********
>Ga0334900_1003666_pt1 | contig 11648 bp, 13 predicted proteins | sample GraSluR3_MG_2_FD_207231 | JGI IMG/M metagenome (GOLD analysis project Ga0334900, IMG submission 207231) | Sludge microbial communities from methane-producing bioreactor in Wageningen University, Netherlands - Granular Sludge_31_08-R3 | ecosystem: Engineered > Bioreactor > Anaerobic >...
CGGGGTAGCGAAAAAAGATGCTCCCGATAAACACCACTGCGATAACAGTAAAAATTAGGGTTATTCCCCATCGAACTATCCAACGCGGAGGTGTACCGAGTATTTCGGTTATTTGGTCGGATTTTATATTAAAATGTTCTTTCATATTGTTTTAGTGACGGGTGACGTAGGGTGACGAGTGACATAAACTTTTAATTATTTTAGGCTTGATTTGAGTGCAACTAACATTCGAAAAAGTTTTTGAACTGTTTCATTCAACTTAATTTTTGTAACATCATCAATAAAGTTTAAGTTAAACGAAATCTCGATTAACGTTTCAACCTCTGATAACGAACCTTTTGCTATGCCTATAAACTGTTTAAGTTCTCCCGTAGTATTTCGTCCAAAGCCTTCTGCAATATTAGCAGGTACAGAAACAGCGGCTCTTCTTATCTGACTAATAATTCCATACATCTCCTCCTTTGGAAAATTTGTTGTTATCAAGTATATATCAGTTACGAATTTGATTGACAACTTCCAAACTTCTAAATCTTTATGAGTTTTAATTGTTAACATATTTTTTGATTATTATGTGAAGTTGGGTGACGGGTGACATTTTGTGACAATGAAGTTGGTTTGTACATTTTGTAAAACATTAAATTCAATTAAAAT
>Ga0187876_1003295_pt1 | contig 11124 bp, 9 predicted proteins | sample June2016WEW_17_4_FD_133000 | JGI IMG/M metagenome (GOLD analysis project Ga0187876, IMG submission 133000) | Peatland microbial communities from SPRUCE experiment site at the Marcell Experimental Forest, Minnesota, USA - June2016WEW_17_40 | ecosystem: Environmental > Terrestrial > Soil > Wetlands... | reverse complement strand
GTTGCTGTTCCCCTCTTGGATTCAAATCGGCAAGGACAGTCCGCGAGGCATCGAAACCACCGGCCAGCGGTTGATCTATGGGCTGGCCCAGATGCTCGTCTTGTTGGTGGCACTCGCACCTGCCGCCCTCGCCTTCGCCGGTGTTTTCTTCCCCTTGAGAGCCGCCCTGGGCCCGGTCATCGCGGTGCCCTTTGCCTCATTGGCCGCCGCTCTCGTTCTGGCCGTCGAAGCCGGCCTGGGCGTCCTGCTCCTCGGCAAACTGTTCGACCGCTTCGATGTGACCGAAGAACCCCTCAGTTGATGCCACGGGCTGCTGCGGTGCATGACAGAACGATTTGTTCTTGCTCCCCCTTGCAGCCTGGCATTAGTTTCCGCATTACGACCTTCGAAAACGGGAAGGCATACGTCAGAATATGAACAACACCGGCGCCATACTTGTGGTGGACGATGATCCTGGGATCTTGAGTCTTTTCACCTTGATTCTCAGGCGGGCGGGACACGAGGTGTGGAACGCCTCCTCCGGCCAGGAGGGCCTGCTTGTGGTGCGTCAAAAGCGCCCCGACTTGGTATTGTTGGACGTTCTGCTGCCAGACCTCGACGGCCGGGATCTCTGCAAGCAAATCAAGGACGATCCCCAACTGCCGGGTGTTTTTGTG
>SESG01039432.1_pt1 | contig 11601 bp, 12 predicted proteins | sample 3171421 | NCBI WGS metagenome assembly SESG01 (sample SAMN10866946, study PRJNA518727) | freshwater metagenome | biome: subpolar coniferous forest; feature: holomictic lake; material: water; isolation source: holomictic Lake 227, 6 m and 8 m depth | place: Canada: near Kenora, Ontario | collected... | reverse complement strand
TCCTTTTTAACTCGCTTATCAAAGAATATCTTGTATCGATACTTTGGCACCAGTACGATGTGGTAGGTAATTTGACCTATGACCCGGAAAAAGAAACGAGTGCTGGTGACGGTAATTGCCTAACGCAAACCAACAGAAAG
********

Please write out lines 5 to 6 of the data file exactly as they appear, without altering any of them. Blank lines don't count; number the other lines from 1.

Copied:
>SESG01039432.1_pt1 | contig 11601 bp, 12 predicted proteins | sample 3171421 | NCBI WGS metagenome assembly SESG01 (sample SAMN10866946, study PRJNA518727) | freshwater metagenome | biome: subpolar coniferous forest; feature: holomictic lake; material: water; isolation source: holomictic Lake 227, 6 m and 8 m depth | place: Canada: near Kenora, Ontario | collected... | reverse complement strand
TCCTTTTTAACTCGCTTATCAAAGAATATCTTGTATCGATACTTTGGCACCAGTACGATGTGGTAGGTAATTTGACCTATGACCCGGAAAAAGAAACGAGTGCTGGTGACGGTAATTGCCTAACGCAAACCAACAGAAAG